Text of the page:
Toppers have various features which give the wearer choice and adaptability depending on their particular needs.
If you are new to the world of toppers the chances are you are unfamiliar with the terms used to describe these features. We realise it can feel like you’re learning a new language and choosing a topper can be daunting task!
Our guide breaks down the features and will help you to get an idea of what you would like in a topper.
Knotting is the process carried out when a hair topper or wig is made to secure the hair strands to the base.
Single knots are achieved when a strand of hair is secured to the base by tying one knot.
Double knots are achieved by using two or more strands of hair and securing them to the base together.
Triple/reversed (hidden) knots are achieved when hair is hand tied then inserted between a base layer and top layer. The knot is tied three times, making it very secure and unlikely to shed. Because the knot is hidden between the two layers it becomes invisible, making it look as if the hair is growing out of the scalp.
A hand tied topper has the fibres hand sewn into the cap (rather than machine sewn) allowing easy styling and parting of the hair. It has a lighter finish than a wefted design.
One step above hand tied. The hair strands are hand-tied and knotted individually into a sheer material. The hair is injected through the material which gives the illusion that the hair is actually growing out of the scalp. The hair can be parted and brushed in any direction and can move just as natural hair moves.
Due to the time intensive process involved in making monofilament toppers, these are considered to be a high quality product and are more expensive than a standard wefted cap.
A double monofilament cap has an additional layer on the bottom of the monofilament layer which protects the individual hand knotting. This feels softer on the head compared to regular monofilament.
One step above monofilament. A silk top is the most realistic looking cap available. It is constructed with a layer of lace and silk fabric which can be skin coloured to give a scalp-like appearance. When the hair is knotted, the knots are concealed below the top silk layer. The hair is injected through the silk material which gives the illusion that the hair is actually growing out of the scalp.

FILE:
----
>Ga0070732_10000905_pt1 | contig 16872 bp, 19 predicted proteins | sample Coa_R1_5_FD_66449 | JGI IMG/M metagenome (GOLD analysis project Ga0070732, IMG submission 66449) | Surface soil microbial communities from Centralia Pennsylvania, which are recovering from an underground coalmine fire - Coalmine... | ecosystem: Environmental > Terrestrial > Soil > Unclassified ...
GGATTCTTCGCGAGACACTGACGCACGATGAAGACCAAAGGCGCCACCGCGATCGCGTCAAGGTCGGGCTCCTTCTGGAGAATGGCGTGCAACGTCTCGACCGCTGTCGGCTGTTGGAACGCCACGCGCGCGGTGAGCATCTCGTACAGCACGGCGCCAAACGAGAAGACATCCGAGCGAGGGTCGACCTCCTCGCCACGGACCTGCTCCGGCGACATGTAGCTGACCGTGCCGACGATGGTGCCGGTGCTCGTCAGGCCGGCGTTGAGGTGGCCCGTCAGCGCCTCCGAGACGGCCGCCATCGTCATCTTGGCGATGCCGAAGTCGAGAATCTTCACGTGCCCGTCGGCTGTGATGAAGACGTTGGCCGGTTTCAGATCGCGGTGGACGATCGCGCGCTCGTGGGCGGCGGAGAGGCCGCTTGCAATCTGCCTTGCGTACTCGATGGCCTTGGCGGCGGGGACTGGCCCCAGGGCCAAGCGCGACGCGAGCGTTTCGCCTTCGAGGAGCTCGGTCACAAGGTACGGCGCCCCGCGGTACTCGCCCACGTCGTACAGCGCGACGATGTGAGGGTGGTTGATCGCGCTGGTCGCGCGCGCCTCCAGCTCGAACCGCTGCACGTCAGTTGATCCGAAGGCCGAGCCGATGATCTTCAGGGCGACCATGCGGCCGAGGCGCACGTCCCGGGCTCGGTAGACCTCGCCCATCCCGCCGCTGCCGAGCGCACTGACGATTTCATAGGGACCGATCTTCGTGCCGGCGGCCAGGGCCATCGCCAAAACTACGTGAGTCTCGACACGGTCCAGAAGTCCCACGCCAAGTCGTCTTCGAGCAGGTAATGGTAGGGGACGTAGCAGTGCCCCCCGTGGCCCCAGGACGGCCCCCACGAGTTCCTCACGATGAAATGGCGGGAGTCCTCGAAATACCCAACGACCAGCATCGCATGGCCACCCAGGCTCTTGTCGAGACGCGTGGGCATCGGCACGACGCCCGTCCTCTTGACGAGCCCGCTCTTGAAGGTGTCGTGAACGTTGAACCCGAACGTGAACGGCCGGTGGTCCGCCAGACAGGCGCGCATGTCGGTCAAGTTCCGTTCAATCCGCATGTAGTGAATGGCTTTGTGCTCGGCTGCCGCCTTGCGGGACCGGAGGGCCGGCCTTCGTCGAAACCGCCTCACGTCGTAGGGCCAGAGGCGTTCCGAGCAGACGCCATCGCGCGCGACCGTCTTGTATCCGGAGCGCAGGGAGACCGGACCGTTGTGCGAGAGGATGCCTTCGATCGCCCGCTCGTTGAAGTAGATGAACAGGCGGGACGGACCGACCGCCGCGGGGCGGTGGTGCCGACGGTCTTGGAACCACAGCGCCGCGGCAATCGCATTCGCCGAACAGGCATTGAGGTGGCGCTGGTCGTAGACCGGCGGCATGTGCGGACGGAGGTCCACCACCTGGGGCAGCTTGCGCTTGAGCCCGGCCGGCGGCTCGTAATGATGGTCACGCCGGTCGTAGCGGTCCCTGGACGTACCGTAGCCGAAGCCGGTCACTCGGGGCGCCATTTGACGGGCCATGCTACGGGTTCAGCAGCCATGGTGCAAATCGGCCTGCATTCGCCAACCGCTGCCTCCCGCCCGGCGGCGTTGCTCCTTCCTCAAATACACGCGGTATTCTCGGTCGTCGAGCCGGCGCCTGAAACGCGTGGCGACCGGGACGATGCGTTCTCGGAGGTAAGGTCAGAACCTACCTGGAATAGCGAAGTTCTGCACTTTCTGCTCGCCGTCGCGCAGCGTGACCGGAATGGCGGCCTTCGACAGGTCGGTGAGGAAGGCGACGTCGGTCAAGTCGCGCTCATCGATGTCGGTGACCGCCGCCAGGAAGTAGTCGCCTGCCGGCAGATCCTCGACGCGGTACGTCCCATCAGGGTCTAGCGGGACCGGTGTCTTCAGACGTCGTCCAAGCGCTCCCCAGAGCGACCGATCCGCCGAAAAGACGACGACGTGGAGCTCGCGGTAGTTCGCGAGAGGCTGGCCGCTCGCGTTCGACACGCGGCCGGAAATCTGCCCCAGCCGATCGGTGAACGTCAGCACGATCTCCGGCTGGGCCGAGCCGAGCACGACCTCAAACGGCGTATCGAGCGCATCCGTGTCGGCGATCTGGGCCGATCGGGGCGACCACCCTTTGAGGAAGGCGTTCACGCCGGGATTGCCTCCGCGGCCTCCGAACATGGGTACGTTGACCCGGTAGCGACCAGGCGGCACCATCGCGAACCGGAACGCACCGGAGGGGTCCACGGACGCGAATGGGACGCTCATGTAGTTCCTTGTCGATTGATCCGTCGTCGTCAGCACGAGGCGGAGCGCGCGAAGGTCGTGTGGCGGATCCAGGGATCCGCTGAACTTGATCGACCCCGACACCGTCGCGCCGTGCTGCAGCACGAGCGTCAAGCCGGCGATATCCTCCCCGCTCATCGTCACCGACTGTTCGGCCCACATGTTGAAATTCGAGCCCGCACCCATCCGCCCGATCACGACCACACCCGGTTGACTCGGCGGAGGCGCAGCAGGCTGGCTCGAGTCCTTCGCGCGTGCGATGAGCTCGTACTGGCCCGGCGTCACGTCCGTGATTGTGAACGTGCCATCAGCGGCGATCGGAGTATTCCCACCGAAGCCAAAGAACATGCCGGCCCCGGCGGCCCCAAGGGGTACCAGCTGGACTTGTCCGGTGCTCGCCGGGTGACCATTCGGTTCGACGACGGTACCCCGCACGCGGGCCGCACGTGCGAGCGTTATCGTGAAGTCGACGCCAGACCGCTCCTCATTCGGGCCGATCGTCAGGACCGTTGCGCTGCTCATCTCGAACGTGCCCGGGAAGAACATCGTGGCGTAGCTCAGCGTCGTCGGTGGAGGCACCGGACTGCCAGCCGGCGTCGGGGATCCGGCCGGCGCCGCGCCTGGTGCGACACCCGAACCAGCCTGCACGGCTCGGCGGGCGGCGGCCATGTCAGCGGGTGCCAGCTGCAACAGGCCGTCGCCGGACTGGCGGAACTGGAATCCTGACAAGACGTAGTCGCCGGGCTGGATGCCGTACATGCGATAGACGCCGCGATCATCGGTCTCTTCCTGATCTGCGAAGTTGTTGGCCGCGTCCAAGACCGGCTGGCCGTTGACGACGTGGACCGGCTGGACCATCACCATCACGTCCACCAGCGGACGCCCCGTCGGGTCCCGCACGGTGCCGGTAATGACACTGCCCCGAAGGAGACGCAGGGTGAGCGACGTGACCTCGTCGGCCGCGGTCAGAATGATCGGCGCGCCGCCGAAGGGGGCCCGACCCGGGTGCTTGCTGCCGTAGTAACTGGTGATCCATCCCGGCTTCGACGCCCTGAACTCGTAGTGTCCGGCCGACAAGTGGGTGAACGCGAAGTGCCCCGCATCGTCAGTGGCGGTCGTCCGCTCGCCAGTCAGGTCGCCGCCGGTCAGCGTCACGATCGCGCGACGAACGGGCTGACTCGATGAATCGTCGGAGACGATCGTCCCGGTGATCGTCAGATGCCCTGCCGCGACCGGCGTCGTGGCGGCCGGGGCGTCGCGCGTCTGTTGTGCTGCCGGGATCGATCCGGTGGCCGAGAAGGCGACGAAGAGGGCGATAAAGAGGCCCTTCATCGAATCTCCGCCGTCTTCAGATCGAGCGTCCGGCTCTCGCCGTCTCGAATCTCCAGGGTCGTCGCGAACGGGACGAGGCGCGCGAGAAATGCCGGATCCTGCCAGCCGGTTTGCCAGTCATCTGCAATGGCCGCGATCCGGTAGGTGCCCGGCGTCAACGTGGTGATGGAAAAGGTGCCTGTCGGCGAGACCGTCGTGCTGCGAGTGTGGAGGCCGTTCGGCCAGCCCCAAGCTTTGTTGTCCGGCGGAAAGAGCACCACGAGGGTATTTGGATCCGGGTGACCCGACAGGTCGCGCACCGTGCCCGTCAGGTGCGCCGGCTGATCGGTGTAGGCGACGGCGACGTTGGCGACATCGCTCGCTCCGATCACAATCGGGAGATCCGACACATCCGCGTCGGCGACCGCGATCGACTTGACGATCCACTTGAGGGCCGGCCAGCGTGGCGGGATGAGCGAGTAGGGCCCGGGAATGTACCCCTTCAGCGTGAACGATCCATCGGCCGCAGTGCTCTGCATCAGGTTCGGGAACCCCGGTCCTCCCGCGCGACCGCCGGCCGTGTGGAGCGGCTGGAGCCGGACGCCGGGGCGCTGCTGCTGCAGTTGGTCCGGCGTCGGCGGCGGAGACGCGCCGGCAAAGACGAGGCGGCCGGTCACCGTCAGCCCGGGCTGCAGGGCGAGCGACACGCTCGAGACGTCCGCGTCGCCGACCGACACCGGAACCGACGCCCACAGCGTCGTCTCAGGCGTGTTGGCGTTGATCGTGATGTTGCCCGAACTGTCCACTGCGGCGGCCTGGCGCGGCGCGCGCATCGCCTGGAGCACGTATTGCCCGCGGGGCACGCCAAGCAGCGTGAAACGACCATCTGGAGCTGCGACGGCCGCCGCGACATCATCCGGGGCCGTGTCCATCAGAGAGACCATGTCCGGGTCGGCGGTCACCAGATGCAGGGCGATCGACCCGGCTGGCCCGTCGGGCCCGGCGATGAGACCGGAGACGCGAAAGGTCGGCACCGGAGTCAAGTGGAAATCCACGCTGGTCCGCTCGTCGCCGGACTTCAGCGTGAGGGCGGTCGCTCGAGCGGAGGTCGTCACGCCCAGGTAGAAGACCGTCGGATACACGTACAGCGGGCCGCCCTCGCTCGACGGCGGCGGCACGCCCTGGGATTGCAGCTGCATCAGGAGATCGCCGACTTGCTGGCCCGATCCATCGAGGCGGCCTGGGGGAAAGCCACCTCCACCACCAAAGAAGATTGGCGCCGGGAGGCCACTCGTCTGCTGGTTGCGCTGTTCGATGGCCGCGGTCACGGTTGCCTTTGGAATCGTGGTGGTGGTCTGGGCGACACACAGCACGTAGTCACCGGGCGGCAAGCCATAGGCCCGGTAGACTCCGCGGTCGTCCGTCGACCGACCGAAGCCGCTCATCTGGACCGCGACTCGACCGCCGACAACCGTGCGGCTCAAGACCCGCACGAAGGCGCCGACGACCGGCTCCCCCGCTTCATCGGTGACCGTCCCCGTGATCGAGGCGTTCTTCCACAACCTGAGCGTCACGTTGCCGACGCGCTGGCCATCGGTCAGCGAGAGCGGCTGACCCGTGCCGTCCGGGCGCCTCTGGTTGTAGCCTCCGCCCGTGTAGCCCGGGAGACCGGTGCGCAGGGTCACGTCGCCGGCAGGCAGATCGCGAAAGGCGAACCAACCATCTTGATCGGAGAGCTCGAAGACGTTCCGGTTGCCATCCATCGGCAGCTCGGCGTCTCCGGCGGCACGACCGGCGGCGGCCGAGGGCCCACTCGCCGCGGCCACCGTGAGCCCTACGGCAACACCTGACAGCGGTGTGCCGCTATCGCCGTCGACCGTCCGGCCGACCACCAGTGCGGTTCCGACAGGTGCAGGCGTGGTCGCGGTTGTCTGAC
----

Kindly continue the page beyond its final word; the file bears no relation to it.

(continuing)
French knotted caps are very similar to silk tops and have a triple layer base:-
1. A silk bottom layer which is smooth and comfortable against the scalp.
2. A lace middle layer which the knots are secured to.
3. A silk top layer which hides the knotting and gives a very natural appearance.
Wefted toppers are the most basic and affordable on the market and are more likely to be made with synthetic fibre. A wefted design is a seam that holds the base of the hairs together on the cap. They can have a feature called Permatease, which is usually located at the crown and creates permanent lift and volume.
Some toppers are part monofilament, part wefted. The monofilament base is placed in the centre where the hair can be parted and the wefted part is placed around the edge of the monofilament base.
This is a permanent teasing of synthetic fibres at the roots and is designed to give the fibres extra volume. The permateased fibres can be short and wiry in appearance.
This is a popular option for those wanting to achieve extra height with a topper.
This feature is ideal for those suffering from hair loss toward the front of the scalp and like to have natural looking hairline. A small panel of sheer lace is sewn into the front part of the topper and sits where the front hairline should be when the topper is applied. When worn properly the end result is an undetectable hairline giving the illusion that the wig hair is actually growing out of your own head.
This means that the topper cap is made with a material that can be bonded to the head using tape or adhesive.
The perimeter of some toppers have an outer edge strip made from polyurethane which enables the topper to be secured using a special tape or adhesive. This method is often preferred by wearers who don’t feel that clips are comfortable or when their hair is too sparse or fragile for clips. Some wearers prefer to remove the front clip of a topper and use an adhesive just on the front part of the polyurethane strip to secure the topper at the front hairline.
Pressure Clips/Pressure Sensitive Clips:-
These clips have a rubber or silicone strip on the part where hair is secured. This provides extra grip and a cushioning effect which minimizes pulling or damage to hair. They are more comfortable than regular clips. They are available in different sizes and colours.
Do you have any questions? Get in touch with us and we’ll be happy to help you.
Look out for our Blogposts which will discuss these design features in more detail.